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Photo: ABC

What Scott Morrison doesn’t get about most of the voting public

When now-Prime Minster Scott Morrison brought a lump of coal into parliament in 2017, pleading “don’t be afraid, don’t be scared, it won’t hurt you,” he made a critical error. That is, assuming he wants the Coalition to retain power at the next federal election.

That’s because to Generations X (b. 1961–81) and Y (b. 1981–96), which together comprise the largest segment of the voting public, combating climate change is their priority.

Australia’s generational spread, per 2016 Census data. Photo: ABC

This is a key finding of the University of Melbourne’s Life Patterns report, released this week.

The longitudinal study, which followed a cohort that left high school in 1991 and another that left in 2006, further revealed that although they both cared about minimising the use of coal, they did so for different reasons. Gen-Xers generally worried about their children’s health, whereas Gen-Yers tended to want to protect future generations.

Report co-author Dr Julia Cook, Research Fellow at the Melbourne Graduate School of Education, explained how the researchers reached this conclusion.

“In 2017, we asked participants to nominate the three most important issues facing Australia.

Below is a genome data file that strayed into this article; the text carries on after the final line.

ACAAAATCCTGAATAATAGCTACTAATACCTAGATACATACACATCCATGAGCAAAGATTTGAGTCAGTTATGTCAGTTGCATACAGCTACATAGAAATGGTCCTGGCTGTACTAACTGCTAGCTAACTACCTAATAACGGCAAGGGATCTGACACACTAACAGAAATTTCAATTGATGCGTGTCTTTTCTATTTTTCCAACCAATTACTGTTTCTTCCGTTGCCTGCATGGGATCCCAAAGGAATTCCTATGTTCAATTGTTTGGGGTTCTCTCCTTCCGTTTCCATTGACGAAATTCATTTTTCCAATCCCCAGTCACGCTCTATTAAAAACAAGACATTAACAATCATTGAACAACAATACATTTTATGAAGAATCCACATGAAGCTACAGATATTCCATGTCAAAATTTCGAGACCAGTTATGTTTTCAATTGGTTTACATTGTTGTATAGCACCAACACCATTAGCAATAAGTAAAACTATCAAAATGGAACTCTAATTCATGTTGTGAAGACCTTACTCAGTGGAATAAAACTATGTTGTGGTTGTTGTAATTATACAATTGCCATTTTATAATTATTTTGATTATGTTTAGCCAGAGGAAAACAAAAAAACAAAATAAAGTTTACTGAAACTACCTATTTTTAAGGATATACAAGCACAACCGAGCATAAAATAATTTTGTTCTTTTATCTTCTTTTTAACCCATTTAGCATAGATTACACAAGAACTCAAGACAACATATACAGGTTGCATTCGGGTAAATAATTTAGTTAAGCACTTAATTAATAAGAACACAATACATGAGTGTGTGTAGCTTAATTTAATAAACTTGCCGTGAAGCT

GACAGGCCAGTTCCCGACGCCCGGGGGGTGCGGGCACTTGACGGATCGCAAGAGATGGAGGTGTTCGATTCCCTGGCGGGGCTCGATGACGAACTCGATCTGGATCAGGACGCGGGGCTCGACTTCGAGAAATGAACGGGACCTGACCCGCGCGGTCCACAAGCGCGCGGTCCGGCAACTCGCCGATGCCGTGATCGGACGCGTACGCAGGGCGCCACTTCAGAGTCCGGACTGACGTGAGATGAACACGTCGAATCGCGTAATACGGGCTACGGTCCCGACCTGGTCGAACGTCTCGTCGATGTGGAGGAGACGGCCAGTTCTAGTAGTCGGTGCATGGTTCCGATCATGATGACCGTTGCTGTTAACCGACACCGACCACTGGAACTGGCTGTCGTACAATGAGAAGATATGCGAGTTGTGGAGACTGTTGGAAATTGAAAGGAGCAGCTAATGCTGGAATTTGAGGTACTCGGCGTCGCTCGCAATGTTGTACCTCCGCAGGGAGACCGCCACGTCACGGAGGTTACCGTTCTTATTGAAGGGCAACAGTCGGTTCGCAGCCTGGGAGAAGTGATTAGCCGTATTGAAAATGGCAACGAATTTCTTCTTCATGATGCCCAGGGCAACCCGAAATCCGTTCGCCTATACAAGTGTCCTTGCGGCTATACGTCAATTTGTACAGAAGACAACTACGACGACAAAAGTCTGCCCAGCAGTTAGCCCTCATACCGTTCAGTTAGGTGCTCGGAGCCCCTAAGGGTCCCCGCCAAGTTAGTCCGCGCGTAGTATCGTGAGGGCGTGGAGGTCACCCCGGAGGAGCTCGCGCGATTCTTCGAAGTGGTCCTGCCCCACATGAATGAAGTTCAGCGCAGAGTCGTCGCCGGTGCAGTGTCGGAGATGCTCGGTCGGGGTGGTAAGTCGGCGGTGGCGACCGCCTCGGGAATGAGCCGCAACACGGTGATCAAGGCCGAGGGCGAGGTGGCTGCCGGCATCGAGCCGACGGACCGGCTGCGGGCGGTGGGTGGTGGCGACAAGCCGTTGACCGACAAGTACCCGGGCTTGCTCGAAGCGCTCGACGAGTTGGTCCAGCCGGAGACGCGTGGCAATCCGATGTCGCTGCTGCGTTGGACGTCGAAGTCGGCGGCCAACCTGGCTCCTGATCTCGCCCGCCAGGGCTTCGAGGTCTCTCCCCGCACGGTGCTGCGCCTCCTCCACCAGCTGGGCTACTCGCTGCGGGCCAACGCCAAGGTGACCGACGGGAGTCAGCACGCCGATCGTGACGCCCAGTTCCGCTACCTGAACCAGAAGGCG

“One major issue unites both generations: concerns about the environment and climate change …

“… Both groups consistently expressed grave concerns about the general lack of action towards climate change mitigation from the current government.”

Among Gen-Xers (now aged 43-44), women were almost twice as likely to think this than men, yet among Gen-Yers (now aged 28-29), men predominantly held this view, albeit by a slim margin: 40 per cent compared to 34 per cent.

“We’re not going to have air to breathe soon,” a mother living in a country town said.

A father living in a rural area was equally alarmed: “Climate change could ruin their [his children’s] lives and our governments are not acting.”

The other issues the groups aired tended to reflect their respective life stages. For instance, Gen-Yers were concerned about jobs and housing affordability, while Gen-Xers were anxious about the cost of living and education – a worry potentially exacerbated by Scott Morrison’s independent and Catholic schools funding announcement on Thursday.

Photo: UniMelb

In a conversation with Cook, Campus Review dug deeper into the data. We began by asking her about demographic differences (aside from the gender one) in the climate change finding.

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